Pool of rising under-19 talent from seven years now vital cogs in McCullum’s squad

Kane Williamson was the batting kingpin, Corey Anderson provided thrust from the middle order and a "heavy" ball as a seamer, while Tim Southee and Trent Boult swung it happily with the new ball.

It sounds familiar, but these words are not about New Zealand's 2015 World Cup campaign, but an overview of New Zealand's strengths at the 2008 under-19 World Cup.

It is easy to be cynical about the value of age-group cricket, with many believing the theory of "self-perpetuation". That is, these guys are given too big a leg up and others just as or even more talented kids fall by the wayside because they don't get the same access to good coaching and facilities as these few chosen ones.

That will remain an argument for another day, but what we can reflect on now as the World Cup rolls on into its fourth week, is the remarkable pool of talent that gathered in Malaysia in February of 2008.


Not surprisingly, the bulk of New Zealand's runs in difficult conditions came from Anderson (162 runs at 40.5) and Williamson (124 at 31), who were the only two whose aggregates passed three figures.

This was, generally speaking, a bowlers' tournament, and Southee and Boult cashed in. Southee took a remarkable 17 wickets at an average of 6.64, while Boult was second with 11 wickets at 10.9.

While it didn't take long for Williamson, Boult and Southee to graduate to full national honours, Anderson needed a little more nurturing and a move from Canterbury to Northern Districts (the home association of the other three) to make it happen. All are now vital cogs in Brendon McCullum's World Cup machine.

But it was not just New Zealand that has benefited from what we can call the Class of '08.

They were eventually beaten in the semifinal by eventual winners India. The inspiration behind India's successful Duckworth-Lewis chase was Virat Kohli, the brightest star in the batting galaxy, who scored 43 from 53 balls. India beat South Africa, who numbered Rilee Rossouw and Wayne Parnell among them, in the final.

Interestingly, Australia fell way back in the field despite having a side containing World Cup squad members Steve Smith, James Faulkner and Josh Hazlewood (and the late Phil Hughes).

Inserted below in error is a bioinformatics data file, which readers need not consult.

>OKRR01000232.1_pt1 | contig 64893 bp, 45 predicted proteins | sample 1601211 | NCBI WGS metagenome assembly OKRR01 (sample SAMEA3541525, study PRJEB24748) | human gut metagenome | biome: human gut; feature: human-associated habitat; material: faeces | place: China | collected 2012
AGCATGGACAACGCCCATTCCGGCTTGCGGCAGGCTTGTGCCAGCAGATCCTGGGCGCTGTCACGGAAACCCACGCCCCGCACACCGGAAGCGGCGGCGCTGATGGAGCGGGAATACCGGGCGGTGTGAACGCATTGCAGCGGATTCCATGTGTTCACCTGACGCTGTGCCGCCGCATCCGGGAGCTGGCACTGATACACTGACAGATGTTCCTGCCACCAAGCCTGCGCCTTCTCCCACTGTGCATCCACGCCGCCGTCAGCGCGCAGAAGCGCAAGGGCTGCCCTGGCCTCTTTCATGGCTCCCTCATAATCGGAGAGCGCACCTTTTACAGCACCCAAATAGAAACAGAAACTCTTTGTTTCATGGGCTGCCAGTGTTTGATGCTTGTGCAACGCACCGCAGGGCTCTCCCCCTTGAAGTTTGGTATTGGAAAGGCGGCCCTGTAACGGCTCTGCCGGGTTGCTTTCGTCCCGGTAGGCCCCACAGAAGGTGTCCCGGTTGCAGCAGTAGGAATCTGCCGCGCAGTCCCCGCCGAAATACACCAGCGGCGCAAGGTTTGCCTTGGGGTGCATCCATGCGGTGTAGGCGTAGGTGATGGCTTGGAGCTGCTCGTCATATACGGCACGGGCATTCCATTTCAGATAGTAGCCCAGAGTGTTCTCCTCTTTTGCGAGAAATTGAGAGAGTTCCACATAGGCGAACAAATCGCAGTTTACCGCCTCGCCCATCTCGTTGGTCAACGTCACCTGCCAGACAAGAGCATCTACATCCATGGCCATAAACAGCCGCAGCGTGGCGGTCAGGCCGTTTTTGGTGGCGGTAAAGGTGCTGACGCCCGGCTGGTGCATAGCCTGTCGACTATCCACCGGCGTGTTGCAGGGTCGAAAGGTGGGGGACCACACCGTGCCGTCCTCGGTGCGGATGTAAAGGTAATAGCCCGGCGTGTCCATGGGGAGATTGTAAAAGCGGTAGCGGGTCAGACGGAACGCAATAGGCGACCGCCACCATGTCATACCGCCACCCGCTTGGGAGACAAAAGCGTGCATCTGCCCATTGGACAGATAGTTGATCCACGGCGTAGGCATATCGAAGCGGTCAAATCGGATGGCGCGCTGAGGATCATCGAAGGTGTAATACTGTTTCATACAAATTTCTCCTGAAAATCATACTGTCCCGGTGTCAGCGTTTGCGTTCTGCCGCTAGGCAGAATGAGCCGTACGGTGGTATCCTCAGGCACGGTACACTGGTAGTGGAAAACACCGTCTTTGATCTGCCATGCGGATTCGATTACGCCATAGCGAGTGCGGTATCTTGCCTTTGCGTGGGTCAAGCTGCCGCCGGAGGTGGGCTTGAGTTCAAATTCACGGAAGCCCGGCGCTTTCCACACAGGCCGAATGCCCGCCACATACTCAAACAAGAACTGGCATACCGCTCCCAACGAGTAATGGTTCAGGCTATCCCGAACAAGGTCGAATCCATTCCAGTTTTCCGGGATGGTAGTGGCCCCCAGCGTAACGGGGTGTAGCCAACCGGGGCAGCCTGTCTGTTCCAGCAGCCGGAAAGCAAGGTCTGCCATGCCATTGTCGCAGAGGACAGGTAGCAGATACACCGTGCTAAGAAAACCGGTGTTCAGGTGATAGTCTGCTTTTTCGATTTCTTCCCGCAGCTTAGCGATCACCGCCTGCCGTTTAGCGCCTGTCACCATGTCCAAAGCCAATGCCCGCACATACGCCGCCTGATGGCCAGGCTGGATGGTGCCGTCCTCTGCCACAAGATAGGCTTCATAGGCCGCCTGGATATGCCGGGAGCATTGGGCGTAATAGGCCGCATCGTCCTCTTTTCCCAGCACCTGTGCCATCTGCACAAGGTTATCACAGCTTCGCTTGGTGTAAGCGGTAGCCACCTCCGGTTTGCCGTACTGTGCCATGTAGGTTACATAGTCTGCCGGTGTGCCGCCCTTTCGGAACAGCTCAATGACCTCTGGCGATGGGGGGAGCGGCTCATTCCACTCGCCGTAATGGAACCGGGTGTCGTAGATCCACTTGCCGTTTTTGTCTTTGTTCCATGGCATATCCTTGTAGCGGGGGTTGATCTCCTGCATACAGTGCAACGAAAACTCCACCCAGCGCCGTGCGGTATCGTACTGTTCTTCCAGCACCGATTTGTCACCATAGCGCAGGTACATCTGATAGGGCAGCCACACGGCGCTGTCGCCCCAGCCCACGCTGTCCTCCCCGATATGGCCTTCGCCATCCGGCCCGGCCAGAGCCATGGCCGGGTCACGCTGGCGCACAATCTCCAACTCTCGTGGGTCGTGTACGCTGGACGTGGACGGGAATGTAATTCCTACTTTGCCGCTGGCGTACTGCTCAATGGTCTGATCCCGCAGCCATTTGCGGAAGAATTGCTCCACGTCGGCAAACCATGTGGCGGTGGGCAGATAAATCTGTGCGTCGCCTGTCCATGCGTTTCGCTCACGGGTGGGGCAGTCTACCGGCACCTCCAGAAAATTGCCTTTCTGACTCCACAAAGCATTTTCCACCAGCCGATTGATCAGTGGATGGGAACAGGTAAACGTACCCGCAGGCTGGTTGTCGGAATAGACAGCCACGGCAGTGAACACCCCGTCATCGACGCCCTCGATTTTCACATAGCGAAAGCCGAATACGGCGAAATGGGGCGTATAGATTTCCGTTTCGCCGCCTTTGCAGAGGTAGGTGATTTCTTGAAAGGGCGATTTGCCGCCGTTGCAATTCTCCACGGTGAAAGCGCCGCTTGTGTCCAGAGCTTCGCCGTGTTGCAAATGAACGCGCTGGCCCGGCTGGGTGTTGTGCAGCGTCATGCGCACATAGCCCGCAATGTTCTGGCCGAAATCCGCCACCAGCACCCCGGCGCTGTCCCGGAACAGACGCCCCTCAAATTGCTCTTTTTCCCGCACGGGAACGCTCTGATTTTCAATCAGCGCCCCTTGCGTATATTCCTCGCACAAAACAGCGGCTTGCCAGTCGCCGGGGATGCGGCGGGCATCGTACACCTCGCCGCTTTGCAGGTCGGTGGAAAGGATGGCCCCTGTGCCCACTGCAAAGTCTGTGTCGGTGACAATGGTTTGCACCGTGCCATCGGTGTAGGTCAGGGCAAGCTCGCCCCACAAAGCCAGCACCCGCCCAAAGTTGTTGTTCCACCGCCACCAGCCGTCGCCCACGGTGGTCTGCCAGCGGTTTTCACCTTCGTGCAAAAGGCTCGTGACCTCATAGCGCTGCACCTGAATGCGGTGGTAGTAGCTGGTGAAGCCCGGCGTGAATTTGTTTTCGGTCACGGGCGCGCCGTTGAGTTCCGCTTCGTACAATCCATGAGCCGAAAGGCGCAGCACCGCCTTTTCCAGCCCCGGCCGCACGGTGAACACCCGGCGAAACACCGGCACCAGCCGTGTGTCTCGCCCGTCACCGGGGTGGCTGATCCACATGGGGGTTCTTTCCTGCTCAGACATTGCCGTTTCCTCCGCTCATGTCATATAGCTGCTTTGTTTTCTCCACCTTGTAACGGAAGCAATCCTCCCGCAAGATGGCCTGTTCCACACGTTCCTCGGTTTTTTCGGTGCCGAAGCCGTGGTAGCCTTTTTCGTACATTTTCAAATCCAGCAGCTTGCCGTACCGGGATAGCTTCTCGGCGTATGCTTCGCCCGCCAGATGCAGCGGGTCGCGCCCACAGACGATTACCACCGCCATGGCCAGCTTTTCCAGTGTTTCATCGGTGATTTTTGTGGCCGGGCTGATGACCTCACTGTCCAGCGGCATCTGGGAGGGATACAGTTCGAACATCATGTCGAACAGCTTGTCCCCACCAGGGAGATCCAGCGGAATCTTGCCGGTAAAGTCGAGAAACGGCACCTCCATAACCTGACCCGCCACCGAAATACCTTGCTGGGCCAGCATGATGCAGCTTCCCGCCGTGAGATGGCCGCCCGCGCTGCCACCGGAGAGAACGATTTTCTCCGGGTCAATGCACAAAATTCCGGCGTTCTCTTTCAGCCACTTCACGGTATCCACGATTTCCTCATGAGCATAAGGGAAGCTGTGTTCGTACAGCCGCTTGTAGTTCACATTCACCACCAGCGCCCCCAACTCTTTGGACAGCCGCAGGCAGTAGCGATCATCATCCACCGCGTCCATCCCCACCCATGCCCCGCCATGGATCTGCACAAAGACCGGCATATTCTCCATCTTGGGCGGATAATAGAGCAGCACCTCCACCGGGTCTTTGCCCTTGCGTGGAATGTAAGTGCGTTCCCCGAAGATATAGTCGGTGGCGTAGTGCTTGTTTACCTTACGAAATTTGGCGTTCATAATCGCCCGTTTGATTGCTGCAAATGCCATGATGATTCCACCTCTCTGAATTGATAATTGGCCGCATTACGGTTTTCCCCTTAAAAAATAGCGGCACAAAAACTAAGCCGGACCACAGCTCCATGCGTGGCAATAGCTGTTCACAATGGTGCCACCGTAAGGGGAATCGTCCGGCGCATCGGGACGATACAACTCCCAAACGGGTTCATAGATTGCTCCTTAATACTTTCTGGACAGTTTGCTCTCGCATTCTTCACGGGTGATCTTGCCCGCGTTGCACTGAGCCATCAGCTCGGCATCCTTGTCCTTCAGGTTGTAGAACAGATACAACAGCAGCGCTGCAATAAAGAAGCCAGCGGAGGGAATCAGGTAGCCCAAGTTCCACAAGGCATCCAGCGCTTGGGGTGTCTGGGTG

They ended up playing for fifth and sixth against an England team that included Chris Woakes, James Taylor and Steven Finn. Five of those six guys met on the opening day of this World Cup, with Faulkner not considered because of injury.

Two teams that have supplied few players to this tournament were the West Indian and Zimbabwe teams of '08. Just Darren Bravo from the West Indies and Solomon Mire from Zimbabwe. Kyle Jarvis surely would have been an important piece of Zimbabwe's armoury had he not quit international cricket after a dispute with the board two years ago.


Perhaps never before has an age group tournament been such an indicator of future stardom, even in the unlikely surrounds of the Malay Peninsula. The scary thing is that they are no older than 25, so there might be many more to come.

That New Zealand team also provided a few guys who have become stalwarts on the provincial scene. George Worker has scored consistently for Central Districts and Canterbury since that tournament, Michael Bracewell is an Otago staple, as was spinner Nick Beard before he started having problems with the legality of his action.

Class of '08 at the World Cup

New Zealand: Kane Williamson, Corey Anderson, Tim Southee, Trent Boult.
Australia: Steve Smith, James Faulkner, Josh Hazlewood.
England: James Taylor, Steven Finn, Chris Woakes.
Sri Lanka: Dinesh Chandimal, Lahiru Thirimanne, Thisara Perera.
West Indies: Darren Bravo.
South Africa: Rilee Rossouw, Wayne Parnell.
India: Virat Kohli, Ravi Jadeja.
Pakistan: Umar Akmal, Ahmed Shehzad, Junaid Khan (withdrew).
Ireland: Paul Stirling, Andrew Balbirnie.
Bangladesh: Nasir Hossain, Rubel Hossain.
Zimbabwe: Solomon Mire.

For more coverage of the Cricket World Cup from nzherald.co.nz and NZME check out #CricketFever.